IMF Staff Concludes Visit to Lebanon

May 23, 2024

End-of-Mission press releases include statements of IMF staff teams that convey preliminary findings after a visit to a country. The views expressed in this statement are those of the IMF staff and do not necessarily represent the views of the IMF’s Executive Board. This mission will not result in a Board discussion.

  • The lack of action on necessary economic reforms continues to exert a heavy toll on Lebanon’s economy and population.
  • Negative spillovers from the conflict in Gaza, and fighting at Lebanon’s southern border, and the strain of the refugee crisis have exacerbated an already dire economic and social situation, while the economic outlook is highly uncertain.
  • While there has been some progress in lowering inflation and stabilizing the exchange rate, supported by the BdL’s decision to end monetary financing and foreign exchange subsidies, as well as the elimination of the fiscal deficit, these reforms are insufficient for recovery.
  • Most notably, the absence of a credible and financially viable strategy for the banking system continues to hamper economic growth and deposit recovery, while giving rise to an increasingly cash-based and informal economy and larger risks of illicit activities.
  • Economic reforms are essential for a strong and sustainable recovery and for attracting new investment and international financial support.

Beirut, Lebanon – May 23, 2024: An International Monetary Fund (IMF) team, led by Mr. Ernesto Ramirez Rigo, visited Beirut, Lebanon, from May 20 to 23, to discuss recent economic developments and progress on key reforms. At the end of the mission, Mr. Ramirez Rigo made the following statement:

“The unaddressed economic crisis continues to weigh heavily on Lebanon’s population. Unemployment and poverty have reached exceptionally high levels and the delivery of critical public services has been severely disrupted. At the same time, Lebanon continues to struggle with hosting the largest number of refugees per capita in the world, amidst limited resources.

“The negative spillovers from the conflict in Gaza and increased fighting at Lebanon’s southern border are further exacerbating an already weak economic situation. It has internally displaced a significant number of people and caused damage to infrastructure, agriculture, and trade in southern Lebanon. Together with a decline in tourism, the high risks associated with the conflict create significant uncertainty to the economic outlook.

“Some progress has been made on monetary and fiscal reforms since the last Article IV consultation. Policy measures taken by Ministry of Finance (MoF) and Banque du Liban (BdL) – including the phasing out of monetary financing of the budget, the termination of the Sayrafa (electronic foreign exchange) platform, tight fiscal policy, and steps towards the unification of exchange rates – have helped contain exchange rate depreciation, stabilized the money supply, and started to reduce inflationary pressure. In addition, measures by the MoF to improve revenue mobilization from VAT and customs, by adjustment of the customs dollar to the market exchange rate, brought the estimated 2023 fiscal deficit close to zero. The joint efforts of BdL and MoF have also enabled some accumulation of foreign reserves.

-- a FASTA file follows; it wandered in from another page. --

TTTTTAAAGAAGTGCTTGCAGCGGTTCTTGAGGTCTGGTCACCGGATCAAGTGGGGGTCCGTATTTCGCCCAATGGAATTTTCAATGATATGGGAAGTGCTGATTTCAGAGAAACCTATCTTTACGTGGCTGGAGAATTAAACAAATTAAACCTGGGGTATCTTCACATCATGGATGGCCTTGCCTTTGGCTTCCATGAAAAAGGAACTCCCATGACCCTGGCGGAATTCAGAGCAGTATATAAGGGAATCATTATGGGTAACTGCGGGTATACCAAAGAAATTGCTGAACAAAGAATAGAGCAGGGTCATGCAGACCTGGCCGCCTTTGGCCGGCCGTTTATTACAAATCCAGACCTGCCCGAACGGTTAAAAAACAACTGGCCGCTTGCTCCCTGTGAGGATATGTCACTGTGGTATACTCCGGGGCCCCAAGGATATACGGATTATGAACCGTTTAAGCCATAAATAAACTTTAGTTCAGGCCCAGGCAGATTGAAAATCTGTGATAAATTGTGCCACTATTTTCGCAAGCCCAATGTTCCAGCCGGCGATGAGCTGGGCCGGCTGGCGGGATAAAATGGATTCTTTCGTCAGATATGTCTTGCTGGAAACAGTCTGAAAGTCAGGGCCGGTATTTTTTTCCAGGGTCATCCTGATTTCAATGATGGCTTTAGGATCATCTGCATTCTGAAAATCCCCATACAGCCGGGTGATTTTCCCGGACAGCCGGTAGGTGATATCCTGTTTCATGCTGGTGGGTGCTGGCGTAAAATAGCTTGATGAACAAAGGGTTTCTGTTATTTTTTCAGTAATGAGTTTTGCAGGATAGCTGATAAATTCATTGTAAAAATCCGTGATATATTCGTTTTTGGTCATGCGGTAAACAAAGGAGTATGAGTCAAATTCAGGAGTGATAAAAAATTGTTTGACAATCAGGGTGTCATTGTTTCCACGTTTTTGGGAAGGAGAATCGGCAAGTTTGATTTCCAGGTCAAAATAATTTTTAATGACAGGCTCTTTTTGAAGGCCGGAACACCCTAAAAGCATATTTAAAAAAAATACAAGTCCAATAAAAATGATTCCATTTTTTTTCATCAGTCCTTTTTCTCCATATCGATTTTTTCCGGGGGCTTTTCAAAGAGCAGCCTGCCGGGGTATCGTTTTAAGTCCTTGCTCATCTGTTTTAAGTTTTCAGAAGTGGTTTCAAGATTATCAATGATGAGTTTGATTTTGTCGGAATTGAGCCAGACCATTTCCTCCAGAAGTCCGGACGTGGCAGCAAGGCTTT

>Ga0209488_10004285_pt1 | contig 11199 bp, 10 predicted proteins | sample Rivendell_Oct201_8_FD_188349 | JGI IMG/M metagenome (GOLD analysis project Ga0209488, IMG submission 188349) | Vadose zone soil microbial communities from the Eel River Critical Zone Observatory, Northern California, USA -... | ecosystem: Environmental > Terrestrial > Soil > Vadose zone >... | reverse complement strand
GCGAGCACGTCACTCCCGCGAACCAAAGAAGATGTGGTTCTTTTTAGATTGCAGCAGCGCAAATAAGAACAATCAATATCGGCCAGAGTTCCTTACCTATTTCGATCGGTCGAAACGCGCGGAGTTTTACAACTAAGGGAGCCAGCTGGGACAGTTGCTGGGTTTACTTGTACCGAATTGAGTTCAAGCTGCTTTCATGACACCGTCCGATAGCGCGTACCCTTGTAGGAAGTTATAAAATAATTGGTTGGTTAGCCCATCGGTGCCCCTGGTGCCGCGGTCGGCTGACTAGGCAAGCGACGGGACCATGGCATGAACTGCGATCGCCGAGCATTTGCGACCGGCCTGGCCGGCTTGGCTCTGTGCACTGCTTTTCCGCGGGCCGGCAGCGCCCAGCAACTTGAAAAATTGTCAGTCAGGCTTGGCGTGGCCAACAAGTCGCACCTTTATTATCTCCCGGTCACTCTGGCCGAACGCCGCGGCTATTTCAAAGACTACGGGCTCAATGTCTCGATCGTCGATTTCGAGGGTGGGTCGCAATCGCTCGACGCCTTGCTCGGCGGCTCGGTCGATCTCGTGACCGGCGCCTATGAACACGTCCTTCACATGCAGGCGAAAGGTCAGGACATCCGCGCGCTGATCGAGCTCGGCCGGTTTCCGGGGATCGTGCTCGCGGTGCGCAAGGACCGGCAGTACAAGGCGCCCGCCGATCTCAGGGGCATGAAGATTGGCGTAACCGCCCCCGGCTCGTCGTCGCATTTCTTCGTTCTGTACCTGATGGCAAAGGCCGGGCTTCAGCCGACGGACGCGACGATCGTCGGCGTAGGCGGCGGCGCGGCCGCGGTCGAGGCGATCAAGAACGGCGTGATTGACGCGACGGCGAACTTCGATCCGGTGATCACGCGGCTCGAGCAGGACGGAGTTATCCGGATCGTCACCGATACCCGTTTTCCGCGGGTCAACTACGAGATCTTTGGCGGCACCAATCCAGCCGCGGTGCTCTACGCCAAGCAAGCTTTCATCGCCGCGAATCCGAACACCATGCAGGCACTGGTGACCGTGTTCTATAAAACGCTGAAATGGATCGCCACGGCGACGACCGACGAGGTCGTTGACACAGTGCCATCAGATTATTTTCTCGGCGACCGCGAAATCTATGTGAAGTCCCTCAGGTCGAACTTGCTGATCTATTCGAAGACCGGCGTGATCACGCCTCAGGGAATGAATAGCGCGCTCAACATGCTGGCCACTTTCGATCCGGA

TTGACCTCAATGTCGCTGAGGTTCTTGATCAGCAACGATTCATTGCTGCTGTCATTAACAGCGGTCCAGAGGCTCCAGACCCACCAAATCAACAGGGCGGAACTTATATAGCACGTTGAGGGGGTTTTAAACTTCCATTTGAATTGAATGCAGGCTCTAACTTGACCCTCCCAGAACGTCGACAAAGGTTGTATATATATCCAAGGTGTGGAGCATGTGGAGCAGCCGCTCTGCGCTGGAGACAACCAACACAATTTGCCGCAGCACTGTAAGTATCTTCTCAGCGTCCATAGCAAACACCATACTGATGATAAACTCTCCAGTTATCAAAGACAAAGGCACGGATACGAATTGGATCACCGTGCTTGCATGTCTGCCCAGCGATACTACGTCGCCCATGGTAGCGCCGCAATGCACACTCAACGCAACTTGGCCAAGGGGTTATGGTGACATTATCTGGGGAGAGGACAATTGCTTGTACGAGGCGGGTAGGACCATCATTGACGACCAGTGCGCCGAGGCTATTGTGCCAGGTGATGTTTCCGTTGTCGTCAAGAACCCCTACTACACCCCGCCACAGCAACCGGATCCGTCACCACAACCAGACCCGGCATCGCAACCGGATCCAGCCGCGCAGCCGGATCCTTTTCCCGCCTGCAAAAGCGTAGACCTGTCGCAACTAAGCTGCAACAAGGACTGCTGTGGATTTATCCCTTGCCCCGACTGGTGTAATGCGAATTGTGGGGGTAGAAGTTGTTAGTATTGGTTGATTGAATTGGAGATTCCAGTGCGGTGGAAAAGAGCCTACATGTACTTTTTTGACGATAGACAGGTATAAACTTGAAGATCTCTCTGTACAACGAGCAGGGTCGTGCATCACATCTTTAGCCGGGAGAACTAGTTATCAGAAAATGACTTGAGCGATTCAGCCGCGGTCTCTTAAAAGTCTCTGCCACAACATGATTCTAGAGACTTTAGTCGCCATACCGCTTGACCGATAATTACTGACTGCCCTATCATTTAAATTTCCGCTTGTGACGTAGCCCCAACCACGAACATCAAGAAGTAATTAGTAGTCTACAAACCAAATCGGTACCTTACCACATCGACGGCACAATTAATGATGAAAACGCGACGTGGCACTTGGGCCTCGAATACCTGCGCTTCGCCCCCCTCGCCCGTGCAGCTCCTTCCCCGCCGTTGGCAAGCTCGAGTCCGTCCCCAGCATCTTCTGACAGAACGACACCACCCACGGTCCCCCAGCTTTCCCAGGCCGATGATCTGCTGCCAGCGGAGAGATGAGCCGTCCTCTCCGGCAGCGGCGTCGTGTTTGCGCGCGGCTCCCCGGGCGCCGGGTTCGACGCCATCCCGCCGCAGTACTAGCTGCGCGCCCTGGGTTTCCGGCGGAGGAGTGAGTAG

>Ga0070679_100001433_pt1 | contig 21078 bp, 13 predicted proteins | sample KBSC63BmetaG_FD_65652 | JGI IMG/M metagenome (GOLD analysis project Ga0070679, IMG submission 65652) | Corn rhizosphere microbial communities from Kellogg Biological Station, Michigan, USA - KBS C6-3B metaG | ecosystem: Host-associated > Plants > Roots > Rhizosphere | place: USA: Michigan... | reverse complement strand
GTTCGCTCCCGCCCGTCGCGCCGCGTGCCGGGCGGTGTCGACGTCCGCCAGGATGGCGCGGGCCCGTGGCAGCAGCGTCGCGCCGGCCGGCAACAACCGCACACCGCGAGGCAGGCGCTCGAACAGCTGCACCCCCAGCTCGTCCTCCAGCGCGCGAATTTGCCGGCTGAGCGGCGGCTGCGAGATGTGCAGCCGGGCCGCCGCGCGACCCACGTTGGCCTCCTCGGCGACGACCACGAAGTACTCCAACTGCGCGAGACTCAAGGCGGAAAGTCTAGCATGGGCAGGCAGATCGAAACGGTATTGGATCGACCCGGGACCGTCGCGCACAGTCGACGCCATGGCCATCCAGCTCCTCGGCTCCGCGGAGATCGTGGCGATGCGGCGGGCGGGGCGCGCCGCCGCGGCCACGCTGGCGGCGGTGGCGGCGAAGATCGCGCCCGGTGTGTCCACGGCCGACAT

“However, these policy measures fall short of what is needed to enable a recovery from the crisis. Bank deposits remain frozen, and the banking sector is unable to provide credit to the economy, as the government and parliament have been unable to find a solution to the banking crisis. Addressing the banks’ losses while protecting depositors to the maximum extent possible and limiting recourse to scarce public resources in a credible and financially viable manner is indispensable to lay the foundation for economic recovery. Without progress, the cash and informal economy will continue to grow, raising significant regulatory and supervisory concerns.

“The timely approval of the 2024 budget was an important first step, but stronger efforts are needed to strengthen public finances. The tax administration remains underfunded, hampering tax collection and putting the formal sector taxpayers at a disadvantage. Lack of resources prevents the provision of essential public services, social programs, and capital spending. It also exacerbates inequities and negatively affects perceptions of tax fairness. Looking ahead, and given the likely lack of any financing, the 2025 budget should continue to aim for a zero deficit through more ambitious fiscal reforms, particularly to further enhance revenue mobilization through strengthening compliance and reprioritizing current spending to meet essential social and infrastructure needs.

“Progress on other critical reforms, including governance, transparency and accountability, remains limited. The BdL is in the process to start taking steps to enhance internal control and governance. At the same time, further measures to raise transparency across the public sector are much needed, including audited financial statements of state-owned enterprises (SOEs), as well as SOE reforms more broadly. Furthermore, weaknesses in the quality, availability, and timeliness of economic data pose challenges for informed policymaking.

“The Fund remains committed to supporting Lebanon, and we expect the Article IV discussions to take place in September 2024 to assess progress on critical economic and financial reforms.”

“The mission team would like to thank the Lebanese authorities and all other counterparts for the constructive discussions and their hospitality.”

IMF Communications Department


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